We made a film!
No, it’s not a remake of the wickerman, rather it’s a tribute to the Shetland tradition of guizing in straw costumes as seen through the eyes of a photography student and juxtaposed with archive sound recordings from one who remembers the now extinct custom.
Clutching at Straws from Clint Watt on Vimeo.
Clutching at Straws from Clint Watt on Vimeo.
Glasgow photography student Gemma Ovens approached our drama group to help her out on a photo shoot inspired by the tradition of straw guizers and the ethnologist in me was fired up to research Skeklers. However, instead of satisfying my need for knowledge, I am still scratching my head.
The guizer – dressed in straw and ribbons, with blinded face and disguised voice – was first mentioned in Samuel Hibbert’s, Description of The Shetland Islands in 1822, but even then the tradition was described as something which was dying out.
Any evidence of skekling is fragmentary, occurring only in visitor accounts and almost each one (found mainly in the mid-late 19th Century) states that the custom was only just clinging on. Here is one such visitor account from the 1850s, which describes the skeklers in their full glory!
“The kitchen was full of beings, whose appearance, being so unearthly, shook the gravity of my muscles and forced a cold sweat to ooze from every pore in my body…
…[they] stood like statues. One was far above the rest and of gigantic dimensions. eyes, mouth, or noses they had none, nor at least a trace of their countenance.
They kept up an incessant grunt — a noise partly resembling a swine or turkey cock. Their outer garments were as white as snow ans consisted of petticoats below and shirts on the outside with sleeves and collars. They were veiled and their headdresses or caps were about 18 inches in height and made of straw twisted and plaited. each cap terminated in three or four cones of a crescent shape. all pointing backwards and downwards with bunches of ribbons of every colour raying from the points of the cones.”
Once a common sight at Halloween and Christmas and New Year guizing, the skekler was also an honoured guest at the Shetland Wedding, where a group of characters – the ‘fragments’ tell us they had names such as Scudler, Gentleman, Fool & Judas – would enter the celebration and dance with the bride, blessing the union. Again, they were dressed in straw, with their faces and voices disguised.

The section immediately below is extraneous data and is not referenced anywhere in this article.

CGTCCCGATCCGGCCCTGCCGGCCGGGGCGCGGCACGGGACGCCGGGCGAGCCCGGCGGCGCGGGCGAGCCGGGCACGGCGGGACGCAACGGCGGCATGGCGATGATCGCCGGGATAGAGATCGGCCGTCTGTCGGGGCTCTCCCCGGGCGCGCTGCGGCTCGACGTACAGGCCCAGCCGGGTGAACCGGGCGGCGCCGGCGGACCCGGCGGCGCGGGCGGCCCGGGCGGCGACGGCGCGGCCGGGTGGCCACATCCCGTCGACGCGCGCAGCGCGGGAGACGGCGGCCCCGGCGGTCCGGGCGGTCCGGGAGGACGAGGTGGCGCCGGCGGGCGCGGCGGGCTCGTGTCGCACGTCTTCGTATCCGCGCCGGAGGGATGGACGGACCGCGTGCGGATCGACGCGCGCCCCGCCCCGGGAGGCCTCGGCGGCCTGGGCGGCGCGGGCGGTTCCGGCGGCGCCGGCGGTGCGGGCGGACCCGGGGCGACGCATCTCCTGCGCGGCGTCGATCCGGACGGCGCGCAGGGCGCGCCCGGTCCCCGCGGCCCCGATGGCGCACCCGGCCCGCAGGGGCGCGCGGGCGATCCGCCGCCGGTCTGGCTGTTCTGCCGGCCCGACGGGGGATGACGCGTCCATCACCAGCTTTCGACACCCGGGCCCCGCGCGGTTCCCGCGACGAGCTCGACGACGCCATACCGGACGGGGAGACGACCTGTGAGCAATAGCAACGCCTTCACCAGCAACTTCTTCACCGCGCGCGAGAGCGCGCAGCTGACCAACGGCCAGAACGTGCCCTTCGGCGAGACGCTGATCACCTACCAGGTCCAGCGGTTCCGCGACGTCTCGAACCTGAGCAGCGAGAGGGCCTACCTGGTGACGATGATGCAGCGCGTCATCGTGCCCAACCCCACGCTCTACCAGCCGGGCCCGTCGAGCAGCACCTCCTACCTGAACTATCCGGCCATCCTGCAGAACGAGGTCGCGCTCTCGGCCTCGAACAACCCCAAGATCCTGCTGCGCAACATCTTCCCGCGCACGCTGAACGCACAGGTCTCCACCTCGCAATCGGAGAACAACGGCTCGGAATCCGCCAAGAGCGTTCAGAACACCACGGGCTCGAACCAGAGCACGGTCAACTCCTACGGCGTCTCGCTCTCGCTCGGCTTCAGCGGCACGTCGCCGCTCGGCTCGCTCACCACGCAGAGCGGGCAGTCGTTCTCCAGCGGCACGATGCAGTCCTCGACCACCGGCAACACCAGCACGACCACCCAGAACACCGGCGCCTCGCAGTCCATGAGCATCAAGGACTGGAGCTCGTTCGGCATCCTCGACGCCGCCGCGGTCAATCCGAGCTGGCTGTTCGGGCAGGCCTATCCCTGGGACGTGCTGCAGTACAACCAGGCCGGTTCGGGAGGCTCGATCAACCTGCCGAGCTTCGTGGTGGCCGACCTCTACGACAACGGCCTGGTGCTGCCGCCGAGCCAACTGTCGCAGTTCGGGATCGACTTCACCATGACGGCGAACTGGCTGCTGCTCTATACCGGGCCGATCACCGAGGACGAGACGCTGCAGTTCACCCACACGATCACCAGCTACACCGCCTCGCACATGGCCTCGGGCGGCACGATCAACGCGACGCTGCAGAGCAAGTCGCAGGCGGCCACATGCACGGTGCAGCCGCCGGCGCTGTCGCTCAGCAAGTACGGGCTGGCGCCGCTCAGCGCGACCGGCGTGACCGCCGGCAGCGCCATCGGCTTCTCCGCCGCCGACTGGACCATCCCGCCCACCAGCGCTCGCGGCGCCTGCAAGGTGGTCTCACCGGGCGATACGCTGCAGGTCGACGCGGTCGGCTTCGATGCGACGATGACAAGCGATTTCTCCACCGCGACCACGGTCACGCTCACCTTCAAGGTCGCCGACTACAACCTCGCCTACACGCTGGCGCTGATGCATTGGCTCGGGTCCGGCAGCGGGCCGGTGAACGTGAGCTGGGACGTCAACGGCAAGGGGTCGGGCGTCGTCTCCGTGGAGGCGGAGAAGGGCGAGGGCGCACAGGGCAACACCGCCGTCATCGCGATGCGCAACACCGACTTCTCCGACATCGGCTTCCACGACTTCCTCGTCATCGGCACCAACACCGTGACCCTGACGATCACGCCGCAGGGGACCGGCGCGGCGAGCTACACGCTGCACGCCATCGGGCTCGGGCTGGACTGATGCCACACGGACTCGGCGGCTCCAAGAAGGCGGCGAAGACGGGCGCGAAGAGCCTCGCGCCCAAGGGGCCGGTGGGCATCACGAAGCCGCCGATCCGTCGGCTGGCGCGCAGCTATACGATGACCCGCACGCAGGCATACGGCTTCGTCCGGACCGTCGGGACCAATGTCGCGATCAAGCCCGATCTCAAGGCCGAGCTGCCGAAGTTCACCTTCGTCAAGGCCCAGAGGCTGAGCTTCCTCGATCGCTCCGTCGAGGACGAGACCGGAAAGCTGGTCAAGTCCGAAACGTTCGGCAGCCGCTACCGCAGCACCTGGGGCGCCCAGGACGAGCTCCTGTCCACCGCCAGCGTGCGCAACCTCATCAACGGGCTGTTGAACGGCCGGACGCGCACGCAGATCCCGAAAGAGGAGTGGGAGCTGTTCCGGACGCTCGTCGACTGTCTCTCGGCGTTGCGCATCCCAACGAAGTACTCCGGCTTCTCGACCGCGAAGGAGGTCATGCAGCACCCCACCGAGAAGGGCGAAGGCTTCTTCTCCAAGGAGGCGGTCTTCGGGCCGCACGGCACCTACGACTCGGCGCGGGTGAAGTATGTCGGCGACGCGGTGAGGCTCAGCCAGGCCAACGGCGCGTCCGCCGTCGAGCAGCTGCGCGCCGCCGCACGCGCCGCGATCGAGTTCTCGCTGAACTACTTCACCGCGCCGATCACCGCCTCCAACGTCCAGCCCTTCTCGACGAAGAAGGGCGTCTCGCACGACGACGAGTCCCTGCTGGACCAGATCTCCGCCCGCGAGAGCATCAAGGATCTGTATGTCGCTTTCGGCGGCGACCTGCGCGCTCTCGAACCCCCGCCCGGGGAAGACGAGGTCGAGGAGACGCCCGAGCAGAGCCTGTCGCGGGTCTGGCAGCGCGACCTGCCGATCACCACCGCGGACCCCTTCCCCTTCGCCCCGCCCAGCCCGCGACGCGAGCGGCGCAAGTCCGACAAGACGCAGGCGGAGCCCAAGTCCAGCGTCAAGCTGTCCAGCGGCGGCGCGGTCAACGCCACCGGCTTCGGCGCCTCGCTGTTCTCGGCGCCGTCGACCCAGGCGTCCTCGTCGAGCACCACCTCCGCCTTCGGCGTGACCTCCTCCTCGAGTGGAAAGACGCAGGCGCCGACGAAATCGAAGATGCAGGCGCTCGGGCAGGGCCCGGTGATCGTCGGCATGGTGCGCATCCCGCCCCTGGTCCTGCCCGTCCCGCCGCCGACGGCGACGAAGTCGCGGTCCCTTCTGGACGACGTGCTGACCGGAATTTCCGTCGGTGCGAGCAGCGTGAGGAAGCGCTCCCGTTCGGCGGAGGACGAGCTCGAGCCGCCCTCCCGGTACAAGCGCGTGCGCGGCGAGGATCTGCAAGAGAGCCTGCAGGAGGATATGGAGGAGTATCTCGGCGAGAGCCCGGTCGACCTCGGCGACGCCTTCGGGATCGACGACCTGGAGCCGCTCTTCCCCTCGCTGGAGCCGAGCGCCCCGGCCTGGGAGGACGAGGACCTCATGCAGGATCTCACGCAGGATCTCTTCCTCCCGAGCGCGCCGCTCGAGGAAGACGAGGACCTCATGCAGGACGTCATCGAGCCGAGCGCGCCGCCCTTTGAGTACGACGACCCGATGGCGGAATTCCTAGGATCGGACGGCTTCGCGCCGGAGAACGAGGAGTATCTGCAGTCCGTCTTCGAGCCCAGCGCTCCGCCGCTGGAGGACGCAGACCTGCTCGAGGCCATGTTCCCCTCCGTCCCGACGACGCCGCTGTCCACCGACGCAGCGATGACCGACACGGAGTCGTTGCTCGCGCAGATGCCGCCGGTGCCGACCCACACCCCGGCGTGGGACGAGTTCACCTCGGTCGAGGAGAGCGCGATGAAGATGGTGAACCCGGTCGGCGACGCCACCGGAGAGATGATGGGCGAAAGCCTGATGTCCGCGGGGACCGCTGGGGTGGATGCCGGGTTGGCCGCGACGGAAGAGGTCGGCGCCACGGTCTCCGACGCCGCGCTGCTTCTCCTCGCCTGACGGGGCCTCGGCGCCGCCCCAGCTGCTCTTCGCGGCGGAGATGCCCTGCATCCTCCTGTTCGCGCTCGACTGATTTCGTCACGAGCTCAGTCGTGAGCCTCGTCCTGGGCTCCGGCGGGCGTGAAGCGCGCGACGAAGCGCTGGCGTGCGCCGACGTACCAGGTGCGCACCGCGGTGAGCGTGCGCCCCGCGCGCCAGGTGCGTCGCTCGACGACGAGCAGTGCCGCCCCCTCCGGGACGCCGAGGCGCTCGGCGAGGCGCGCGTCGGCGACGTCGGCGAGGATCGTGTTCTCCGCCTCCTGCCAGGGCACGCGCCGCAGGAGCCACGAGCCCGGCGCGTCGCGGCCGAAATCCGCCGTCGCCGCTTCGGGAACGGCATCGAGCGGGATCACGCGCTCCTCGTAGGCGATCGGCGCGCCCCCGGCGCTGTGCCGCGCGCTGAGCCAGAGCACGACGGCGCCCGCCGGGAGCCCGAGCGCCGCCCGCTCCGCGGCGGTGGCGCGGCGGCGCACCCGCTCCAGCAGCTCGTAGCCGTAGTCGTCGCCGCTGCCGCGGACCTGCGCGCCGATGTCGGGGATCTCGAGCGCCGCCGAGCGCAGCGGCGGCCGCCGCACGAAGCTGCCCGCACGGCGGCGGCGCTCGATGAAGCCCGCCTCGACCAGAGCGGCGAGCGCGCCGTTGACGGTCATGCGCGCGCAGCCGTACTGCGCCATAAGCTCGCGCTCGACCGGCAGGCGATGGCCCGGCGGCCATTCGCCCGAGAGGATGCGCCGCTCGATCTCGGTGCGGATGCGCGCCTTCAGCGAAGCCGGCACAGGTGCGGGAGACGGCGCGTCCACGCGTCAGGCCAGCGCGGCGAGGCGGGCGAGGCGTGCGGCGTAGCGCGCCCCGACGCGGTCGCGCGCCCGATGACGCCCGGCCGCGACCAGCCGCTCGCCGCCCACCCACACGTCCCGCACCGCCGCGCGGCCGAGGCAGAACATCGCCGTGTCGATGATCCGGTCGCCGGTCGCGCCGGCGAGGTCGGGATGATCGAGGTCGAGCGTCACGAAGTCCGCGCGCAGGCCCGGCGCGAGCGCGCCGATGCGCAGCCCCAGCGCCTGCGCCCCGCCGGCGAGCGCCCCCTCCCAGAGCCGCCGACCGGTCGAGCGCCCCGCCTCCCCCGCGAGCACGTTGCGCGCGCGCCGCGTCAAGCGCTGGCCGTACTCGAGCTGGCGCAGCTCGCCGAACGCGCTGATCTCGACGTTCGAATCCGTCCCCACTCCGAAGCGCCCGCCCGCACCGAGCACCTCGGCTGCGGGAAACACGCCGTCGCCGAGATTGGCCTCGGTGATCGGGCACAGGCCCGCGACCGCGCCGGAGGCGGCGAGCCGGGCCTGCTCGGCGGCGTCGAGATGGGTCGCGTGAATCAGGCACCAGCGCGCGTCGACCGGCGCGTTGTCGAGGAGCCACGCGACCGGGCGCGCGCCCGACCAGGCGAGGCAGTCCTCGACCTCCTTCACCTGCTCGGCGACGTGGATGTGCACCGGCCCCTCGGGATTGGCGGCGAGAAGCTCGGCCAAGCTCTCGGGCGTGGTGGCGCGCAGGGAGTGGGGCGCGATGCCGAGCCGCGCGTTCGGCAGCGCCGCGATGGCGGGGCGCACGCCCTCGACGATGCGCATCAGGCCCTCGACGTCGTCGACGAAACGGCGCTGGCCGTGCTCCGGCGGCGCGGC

It is shame that the accounts of skekling only cover a finite period of time and over what seems to have been its demise. There is photographic evidence from the early 20th century of boys in Fetlar, who are dressed head to foot in straw. I wonder if the custom was passed on to the children in an attempt to keep it alive, much in the same way that the Papa Stour Sword Dance was taught to the boys on the Island in the 50’s/60’s to ensure that there were people to carry on the tradition, when the island suffered from depopulation.
Still, I don’t feel like I drew the short straw on this occasion (boom, boom!) I have been thoroughly captivated by the Skekler, much in the same way Gemma has. It is nice to see someone from outside a tradition come in and look at it with new eyes and I hope she has the opportunity to bring her exhibition up to Shetland.
Clutching at Straws has been entered into Hansel of Film 2012, a short film festival which is travelling from Shetland to Southampton (and back) as part of the London 2012 Olympics celebrations.
15/7/13 edited to add:
‘clutching’ has been entered into the Berwick Film Festival 2013 and has made the long list. We were inspired to enter due to the subject fitting the North by Northeast theme and we watch this space!
Welcome back and its been worth waiting for–really good.xx
That’s absolutely fascinating – I’d seen pictures, but no real explanation. Or maybe that should be ‘no further information’ – I don’t think any definite explanation is possible. So glad these traditions survive…
It’s one of those “lost to the mists of time” things, but I definitely think there was a larger dramatic element to the Skekler, who was later just described as a guizer who visited homes during Halloween – there were definite dramatic elements & even coarse staging in some of the fragments of accounts.
Fascinating, I wish I could go to the times before “since records began” 😉
There are so many interesting traditions like first footing and mumming – gangs of kids wrenning on St. Stephens Day, wassailing, all that – I hope that there are bits of research that can be pulled together to tell us more. The theatrical aspects are so exciting – strange costumes, epic battles acted out, death & rebirth. So iconic, and so intriguing to know how folk celebrated or came to terms with the core issues of life.
It’s the theatrical aspects that thrill me too. Fragments may never show the whole story and that’s a shame, but they are exciting that they are part of our past!